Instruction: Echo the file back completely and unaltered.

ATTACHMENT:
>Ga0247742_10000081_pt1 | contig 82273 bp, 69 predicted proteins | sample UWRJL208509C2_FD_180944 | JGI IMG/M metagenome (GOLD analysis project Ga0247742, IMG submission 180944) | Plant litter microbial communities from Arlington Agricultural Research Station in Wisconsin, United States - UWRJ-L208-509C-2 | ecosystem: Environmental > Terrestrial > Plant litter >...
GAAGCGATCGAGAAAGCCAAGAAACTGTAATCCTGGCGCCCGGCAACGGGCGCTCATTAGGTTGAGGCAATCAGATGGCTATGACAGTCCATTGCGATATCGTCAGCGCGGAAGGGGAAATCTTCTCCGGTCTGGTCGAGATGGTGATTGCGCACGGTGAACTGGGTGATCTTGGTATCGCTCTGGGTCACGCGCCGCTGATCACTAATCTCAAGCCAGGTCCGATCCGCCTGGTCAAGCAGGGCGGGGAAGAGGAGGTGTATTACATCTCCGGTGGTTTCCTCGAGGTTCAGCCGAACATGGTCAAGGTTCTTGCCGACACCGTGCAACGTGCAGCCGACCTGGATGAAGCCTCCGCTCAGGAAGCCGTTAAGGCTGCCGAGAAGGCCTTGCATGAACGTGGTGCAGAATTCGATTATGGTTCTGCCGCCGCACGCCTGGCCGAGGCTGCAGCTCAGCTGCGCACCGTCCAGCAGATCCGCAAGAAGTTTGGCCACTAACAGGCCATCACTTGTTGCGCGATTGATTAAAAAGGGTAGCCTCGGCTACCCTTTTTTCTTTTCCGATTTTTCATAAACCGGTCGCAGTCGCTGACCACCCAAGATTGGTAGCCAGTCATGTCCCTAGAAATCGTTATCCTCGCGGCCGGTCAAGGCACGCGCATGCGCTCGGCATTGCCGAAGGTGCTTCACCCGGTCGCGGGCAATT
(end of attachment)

>Ga0247742_10000081_pt1 | contig 82273 bp, 69 predicted proteins | sample UWRJL208509C2_FD_180944 | JGI IMG/M metagenome (GOLD analysis project Ga0247742, IMG submission 180944) | Plant litter microbial communities from Arlington Agricultural Research Station in Wisconsin, United States - UWRJ-L208-509C-2 | ecosystem: Environmental > Terrestrial > Plant litter >...
GAAGCGATCGAGAAAGCCAAGAAACTGTAATCCTGGCGCCCGGCAACGGGCGCTCATTAGGTTGAGGCAATCAGATGGCTATGACAGTCCATTGCGATATCGTCAGCGCGGAAGGGGAAATCTTCTCCGGTCTGGTCGAGATGGTGATTGCGCACGGTGAACTGGGTGATCTTGGTATCGCTCTGGGTCACGCGCCGCTGATCACTAATCTCAAGCCAGGTCCGATCCGCCTGGTCAAGCAGGGCGGGGAAGAGGAGGTGTATTACATCTCCGGTGGTTTCCTCGAGGTTCAGCCGAACATGGTCAAGGTTCTTGCCGACACCGTGCAACGTGCAGCCGACCTGGATGAAGCCTCCGCTCAGGAAGCCGTTAAGGCTGCCGAGAAGGCCTTGCATGAACGTGGTGCAGAATTCGATTATGGTTCTGCCGCCGCACGCCTGGCCGAGGCTGCAGCTCAGCTGCGCACCGTCCAGCAGATCCGCAAGAAGTTTGGCCACTAACAGGCCATCACTTGTTGCGCGATTGATTAAAAAGGGTAGCCTCGGCTACCCTTTTTTCTTTTCCGATTTTTCATAAACCGGTCGCAGTCGCTGACCACCCAAGATTGGTAGCCAGTCATGTCCCTAGAAATCGTTATCCTCGCGGCCGGTCAAGGCACGCGCATGCGCTCGGCATTGCCGAAGGTGCTTCACCCGGTCGCGGGCAATT